WASHINGTON — Now, more than two years after clashing as campaign rivals, President Obama and Senator John McCain are putting their relationship on defrost and searching for some common ground.
Obama and McCain, the 2008 Republican presidential contender, met privately for half an hour yesterday afternoon in the Oval Office, the outcome of outreach between the two after the Arizona shooting that seriously wounded Representative Gabrielle Giffords last month.
“We talked about a wide variety of issues,’’ McCain said later.
“Obviously, we talked about immigration, we talked about Egypt, we talked about fiscal issues.’’
Aides to both men said the discussion centered on areas where they have shared goals, an indication of repositioning by both the president and the senator in the aftermath of the 2010 midterm elections.
Obama contacted McCain after the Arizona senator wrote an opinion piece in The Washington Post praising Obama’s remarks at a Jan. 12 memorial observance in Tucson for victims of the Jan. 8 attack that left six people dead and 13 injured.
— Associated Press
Obama moves a step closer to arms treaty with Russia WASHINGTON — President Obama pushed a key foreign policy goal a step closer to completion yesterday with the signing of documents for a nuclear arms treaty with Russia.
The treaty is a cornerstone of Obama’s efforts to reset US relations with Russia.
The New START treaty, negotiated last year, limits each side to 1,550 strategic warheads, down from 2,200.
It also reestablishes a monitoring system that ended in December 2009 with the expiration of an earlier arms deal.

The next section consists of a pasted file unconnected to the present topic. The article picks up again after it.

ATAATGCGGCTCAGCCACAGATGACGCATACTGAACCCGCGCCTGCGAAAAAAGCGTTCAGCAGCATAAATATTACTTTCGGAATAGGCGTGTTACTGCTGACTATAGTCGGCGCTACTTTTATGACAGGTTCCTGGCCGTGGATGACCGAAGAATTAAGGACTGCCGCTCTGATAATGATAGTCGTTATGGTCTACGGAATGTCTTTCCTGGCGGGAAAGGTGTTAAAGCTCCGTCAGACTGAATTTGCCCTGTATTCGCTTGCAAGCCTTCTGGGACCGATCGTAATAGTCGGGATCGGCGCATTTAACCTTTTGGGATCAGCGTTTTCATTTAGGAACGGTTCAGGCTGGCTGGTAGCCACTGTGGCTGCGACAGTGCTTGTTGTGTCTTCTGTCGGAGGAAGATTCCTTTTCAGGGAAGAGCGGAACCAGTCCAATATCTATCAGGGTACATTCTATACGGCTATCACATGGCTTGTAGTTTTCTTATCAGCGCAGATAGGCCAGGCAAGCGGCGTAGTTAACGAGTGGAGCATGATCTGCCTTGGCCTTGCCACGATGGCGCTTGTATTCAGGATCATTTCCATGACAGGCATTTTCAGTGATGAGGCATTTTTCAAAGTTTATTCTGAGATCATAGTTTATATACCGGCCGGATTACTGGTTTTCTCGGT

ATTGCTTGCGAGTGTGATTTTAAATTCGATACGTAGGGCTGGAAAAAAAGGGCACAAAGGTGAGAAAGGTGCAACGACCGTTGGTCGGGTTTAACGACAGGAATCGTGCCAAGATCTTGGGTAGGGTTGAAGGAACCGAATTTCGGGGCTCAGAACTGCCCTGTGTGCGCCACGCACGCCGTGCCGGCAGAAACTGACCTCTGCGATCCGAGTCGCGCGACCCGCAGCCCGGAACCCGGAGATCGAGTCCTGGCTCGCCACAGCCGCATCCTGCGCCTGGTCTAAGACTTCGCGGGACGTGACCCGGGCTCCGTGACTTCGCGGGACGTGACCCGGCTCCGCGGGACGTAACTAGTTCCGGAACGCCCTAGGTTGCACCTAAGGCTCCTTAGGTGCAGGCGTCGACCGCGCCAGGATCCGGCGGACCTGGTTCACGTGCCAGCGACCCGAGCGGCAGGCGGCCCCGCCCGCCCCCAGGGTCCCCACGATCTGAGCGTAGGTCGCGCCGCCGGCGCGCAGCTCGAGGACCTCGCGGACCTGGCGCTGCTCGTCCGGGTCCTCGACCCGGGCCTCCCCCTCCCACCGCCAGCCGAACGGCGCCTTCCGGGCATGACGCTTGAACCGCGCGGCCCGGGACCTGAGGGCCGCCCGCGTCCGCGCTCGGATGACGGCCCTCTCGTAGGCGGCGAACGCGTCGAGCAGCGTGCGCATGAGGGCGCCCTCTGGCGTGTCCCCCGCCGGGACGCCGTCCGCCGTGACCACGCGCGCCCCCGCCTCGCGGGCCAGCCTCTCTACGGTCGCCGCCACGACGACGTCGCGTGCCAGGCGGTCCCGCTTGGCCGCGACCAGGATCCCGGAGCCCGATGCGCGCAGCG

The Senate approved the pact in late December.
The United States and Russia are expected to exchange ratification documents this weekend, thereby bringing the treaty into force, according to Senator John Kerry, the Massachusetts Democrat who chairs the Senate Foreign Relations Committee.
— Globe wires and staff
Markey asks Zuckerberg to explain Facebook feature WASHINGTION — Edward Markey, Democrat of Malden, asked Facebook chief executive Mark Zuckerberg yesterday to explain plans to proceed with a feature that would allow outside websites and application developers to access user addresses and mobile phone numbers.
Markey joined Republican Joe Barton of Texas — they are cochairman on the House Bipartisan Privacy Caucus — in a letter that also sought information on how Facebook is adjusting the feature before enabling it.
Facebook, encountering criticism over the feature when it was first announced in mid-January, temporarily disabled the feature, saying it would make changes to ensure people share such information only when they intend to do so. The company said in a Jan. 17 blog that it planned to reintroduce the feature in the following weeks.
“Facebook needs to protect the personal information of its users to ensure that Facebook doesn’t become Phonebook,’’ Markey said in a statement.
— Globe wires and staff